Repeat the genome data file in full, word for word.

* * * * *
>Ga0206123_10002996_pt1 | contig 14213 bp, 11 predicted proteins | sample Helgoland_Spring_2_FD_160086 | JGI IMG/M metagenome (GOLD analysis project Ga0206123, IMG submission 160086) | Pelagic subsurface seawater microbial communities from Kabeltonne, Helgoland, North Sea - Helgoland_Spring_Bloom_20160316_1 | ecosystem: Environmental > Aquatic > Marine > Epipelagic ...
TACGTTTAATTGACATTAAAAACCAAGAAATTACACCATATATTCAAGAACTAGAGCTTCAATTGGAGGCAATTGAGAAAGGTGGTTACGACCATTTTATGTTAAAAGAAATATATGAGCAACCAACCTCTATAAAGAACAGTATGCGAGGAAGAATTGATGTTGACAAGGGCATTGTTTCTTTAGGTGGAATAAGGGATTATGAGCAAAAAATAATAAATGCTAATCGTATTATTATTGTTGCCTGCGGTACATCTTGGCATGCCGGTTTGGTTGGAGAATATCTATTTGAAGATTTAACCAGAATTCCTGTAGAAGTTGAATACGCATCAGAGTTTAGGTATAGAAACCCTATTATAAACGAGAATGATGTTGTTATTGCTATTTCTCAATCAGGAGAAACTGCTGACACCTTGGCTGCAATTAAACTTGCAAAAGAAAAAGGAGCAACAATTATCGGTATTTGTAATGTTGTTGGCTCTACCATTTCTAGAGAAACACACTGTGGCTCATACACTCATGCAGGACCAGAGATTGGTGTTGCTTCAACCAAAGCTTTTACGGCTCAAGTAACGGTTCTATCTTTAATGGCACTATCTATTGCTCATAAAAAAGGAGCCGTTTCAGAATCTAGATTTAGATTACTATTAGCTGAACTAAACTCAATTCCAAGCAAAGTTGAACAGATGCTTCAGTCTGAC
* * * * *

>Ga0206123_10002996_pt1 | contig 14213 bp, 11 predicted proteins | sample Helgoland_Spring_2_FD_160086 | JGI IMG/M metagenome (GOLD analysis project Ga0206123, IMG submission 160086) | Pelagic subsurface seawater microbial communities from Kabeltonne, Helgoland, North Sea - Helgoland_Spring_Bloom_20160316_1 | ecosystem: Environmental > Aquatic > Marine > Epipelagic ...
TACGTTTAATTGACATTAAAAACCAAGAAATTACACCATATATTCAAGAACTAGAGCTTCAATTGGAGGCAATTGAGAAAGGTGGTTACGACCATTTTATGTTAAAAGAAATATATGAGCAACCAACCTCTATAAAGAACAGTATGCGAGGAAGAATTGATGTTGACAAGGGCATTGTTTCTTTAGGTGGAATAAGGGATTATGAGCAAAAAATAATAAATGCTAATCGTATTATTATTGTTGCCTGCGGTACATCTTGGCATGCCGGTTTGGTTGGAGAATATCTATTTGAAGATTTAACCAGAATTCCTGTAGAAGTTGAATACGCATCAGAGTTTAGGTATAGAAACCCTATTATAAACGAGAATGATGTTGTTATTGCTATTTCTCAATCAGGAGAAACTGCTGACACCTTGGCTGCAATTAAACTTGCAAAAGAAAAAGGAGCAACAATTATCGGTATTTGTAATGTTGTTGGCTCTACCATTTCTAGAGAAACACACTGTGGCTCATACACTCATGCAGGACCAGAGATTGGTGTTGCTTCAACCAAAGCTTTTACGGCTCAAGTAACGGTTCTATCTTTAATGGCACTATCTATTGCTCATAAAAAAGGAGCCGTTTCAGAATCTAGATTTAGATTACTATTAGCTGAACTAAACTCAATTCCAAGCAAAGTTGAACAGATGCTTCAGTCTGAC